The following are tests given to fully diagnose AMD:
Regardless of the treatment therapy followed, patients with advanced dry macular degeneration should check the vision in each eye, one at a time, at least once a day by staring at the central point on an Amsler grid.
We have provided a printable Amsler grid and instructions for use for you. Patients can help monitor their vision regularly and can detect distortions in vision. These distortions represent the earliest stages of wet macular degeneration.
In the early stages of dry macular degeneration, regular eye check-ups, attention to diet, in-home monitoring of vision and possibly nutritional supplements may be all that is recommended.
Currently, treatments for macular degeneration are rapidly advancing and changing as often as every three months. Various treatments are currently available, but most of these treatments are directed at the early stages of wet ARMD.
For those patients with wet AMD, there is significant hope in the very near future. Ongoing clinical research is investigating new treatment strategies using photodynamic therapy. These studies are underway and the preliminary results are very encouraging.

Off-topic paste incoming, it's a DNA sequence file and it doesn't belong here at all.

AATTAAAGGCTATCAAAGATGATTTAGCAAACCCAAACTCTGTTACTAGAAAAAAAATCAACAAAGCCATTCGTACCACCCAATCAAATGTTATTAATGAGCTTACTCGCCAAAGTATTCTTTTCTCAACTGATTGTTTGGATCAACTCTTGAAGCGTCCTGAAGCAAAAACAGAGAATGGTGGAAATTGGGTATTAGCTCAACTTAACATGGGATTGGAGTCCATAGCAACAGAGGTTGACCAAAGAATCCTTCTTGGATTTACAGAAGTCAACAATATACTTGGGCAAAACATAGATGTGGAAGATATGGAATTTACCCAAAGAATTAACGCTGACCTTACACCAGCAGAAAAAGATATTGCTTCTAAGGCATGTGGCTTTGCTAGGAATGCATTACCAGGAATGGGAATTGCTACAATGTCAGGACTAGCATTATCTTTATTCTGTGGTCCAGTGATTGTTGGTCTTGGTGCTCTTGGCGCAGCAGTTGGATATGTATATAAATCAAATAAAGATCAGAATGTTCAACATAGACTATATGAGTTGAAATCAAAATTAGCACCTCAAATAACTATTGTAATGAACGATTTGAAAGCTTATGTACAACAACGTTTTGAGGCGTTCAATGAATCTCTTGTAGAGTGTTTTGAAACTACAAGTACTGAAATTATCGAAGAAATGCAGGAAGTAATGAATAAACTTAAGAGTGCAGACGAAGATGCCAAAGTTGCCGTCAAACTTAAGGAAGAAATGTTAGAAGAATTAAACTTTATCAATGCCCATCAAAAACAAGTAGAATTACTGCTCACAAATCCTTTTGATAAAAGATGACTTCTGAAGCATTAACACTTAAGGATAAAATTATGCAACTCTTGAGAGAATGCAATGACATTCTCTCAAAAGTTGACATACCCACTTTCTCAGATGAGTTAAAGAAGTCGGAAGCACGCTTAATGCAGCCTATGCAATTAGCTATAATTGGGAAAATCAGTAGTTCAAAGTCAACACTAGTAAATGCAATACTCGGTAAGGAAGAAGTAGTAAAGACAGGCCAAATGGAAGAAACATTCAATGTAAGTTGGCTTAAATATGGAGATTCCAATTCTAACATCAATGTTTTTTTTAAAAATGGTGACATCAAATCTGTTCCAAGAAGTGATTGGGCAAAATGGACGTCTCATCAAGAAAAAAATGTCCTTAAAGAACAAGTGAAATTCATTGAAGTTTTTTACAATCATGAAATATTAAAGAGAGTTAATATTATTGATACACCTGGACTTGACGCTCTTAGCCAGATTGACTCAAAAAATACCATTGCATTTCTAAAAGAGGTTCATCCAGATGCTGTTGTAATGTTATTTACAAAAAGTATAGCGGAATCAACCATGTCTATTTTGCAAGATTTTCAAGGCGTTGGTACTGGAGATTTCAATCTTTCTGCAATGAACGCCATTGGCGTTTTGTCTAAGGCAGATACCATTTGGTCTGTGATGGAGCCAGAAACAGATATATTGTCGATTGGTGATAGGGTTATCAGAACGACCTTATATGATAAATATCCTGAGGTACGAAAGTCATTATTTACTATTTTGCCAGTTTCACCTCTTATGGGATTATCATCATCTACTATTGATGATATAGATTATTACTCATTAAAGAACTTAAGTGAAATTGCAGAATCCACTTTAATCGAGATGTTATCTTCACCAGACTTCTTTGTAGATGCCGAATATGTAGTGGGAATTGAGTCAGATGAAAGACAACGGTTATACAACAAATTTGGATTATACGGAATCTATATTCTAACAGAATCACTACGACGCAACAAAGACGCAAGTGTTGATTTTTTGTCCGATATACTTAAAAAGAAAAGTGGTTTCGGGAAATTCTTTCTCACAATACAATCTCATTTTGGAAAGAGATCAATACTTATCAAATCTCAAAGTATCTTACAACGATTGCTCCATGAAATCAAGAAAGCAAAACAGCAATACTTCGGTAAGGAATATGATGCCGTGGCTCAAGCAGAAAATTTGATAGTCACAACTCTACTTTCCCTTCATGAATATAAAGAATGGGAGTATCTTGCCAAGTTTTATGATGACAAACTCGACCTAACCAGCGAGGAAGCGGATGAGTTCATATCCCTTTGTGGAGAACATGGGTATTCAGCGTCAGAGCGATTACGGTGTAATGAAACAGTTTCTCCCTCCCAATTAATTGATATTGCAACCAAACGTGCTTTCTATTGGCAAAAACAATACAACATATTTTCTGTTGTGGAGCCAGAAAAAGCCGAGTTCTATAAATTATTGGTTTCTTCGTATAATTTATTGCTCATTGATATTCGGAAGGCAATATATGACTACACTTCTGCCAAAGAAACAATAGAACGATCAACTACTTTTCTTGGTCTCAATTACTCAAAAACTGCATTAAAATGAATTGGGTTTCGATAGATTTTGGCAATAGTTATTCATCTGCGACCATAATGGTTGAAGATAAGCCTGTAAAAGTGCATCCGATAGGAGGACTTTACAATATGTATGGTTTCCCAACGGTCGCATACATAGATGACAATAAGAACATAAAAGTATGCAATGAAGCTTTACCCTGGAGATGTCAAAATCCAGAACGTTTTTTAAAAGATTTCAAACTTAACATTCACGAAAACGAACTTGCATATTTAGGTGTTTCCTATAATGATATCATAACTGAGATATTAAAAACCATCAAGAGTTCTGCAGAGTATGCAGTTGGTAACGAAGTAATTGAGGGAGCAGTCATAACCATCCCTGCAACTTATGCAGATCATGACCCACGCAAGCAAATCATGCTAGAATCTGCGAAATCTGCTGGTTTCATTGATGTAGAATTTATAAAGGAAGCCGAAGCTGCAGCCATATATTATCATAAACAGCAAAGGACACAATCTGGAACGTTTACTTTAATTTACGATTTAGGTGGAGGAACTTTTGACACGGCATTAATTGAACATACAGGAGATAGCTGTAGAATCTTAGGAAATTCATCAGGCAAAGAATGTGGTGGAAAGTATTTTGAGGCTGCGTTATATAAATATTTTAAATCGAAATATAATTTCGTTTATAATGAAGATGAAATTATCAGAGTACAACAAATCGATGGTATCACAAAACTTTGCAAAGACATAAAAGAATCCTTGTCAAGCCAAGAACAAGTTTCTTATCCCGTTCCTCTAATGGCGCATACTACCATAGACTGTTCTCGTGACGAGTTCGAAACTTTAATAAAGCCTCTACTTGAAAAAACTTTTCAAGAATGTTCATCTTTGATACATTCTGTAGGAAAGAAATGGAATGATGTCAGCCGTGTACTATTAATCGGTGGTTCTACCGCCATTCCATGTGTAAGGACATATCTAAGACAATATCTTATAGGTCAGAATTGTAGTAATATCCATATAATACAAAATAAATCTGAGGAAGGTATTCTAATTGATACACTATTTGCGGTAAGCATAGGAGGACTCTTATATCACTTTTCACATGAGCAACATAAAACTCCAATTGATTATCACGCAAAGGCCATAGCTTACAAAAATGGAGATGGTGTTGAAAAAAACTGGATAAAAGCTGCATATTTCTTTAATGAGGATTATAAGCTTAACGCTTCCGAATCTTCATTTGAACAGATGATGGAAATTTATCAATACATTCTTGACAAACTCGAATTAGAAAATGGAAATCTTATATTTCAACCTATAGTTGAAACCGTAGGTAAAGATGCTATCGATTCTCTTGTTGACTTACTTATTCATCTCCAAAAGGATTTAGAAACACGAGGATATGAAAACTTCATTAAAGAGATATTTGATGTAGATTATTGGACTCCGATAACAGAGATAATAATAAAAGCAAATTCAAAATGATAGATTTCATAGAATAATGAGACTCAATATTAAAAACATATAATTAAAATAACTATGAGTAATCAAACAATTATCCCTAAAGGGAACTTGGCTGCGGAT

One recent strategy that seems promising is a new class of drugs known as anti-angiogenic agents, which may stop the formation of blood vessels in wet AMD and cause existing abnormal vessels to regress.
The names of these drugs are rhuFab V2 (Genentech, Inc.), Macugen (Eyetech Pharmaceuticals) and Anecortave acetate (Alcon Research Ltd.). The preliminary results are encouraging, however these drugs are only available at this time to patients participating in a clinical study.
For those patients who have already experienced vision loss and are somewhat stable, there is a new low vision device that is undergoing clinical investigation. This device is known as an intraocular miniature telescope (IMT) and is inserted into the eye at the time of cataract surgery. While this device may not help all patients with AMD, there is a very good chance that the IMT could improve the ability to read and watch television.
All treatments, so far, are designed to treat the vision loss associated with wet AMD and slow the progression of the disease. None of the therapies really treat the underlying cause of AMD. While the cause is still unknown, there is solid evidence that this is a disease with a strong genetic basis. For this reason, a great deal of research is going on to find the genes responsible for AMD in the hope of someday developing a cure.
At Seibel Vision Surgery, your eyes and vision are of paramount importance. To help you make the most informed decisions regarding the welfare of your vision, we are delighted to be of service and are happy to answer any questions you may have.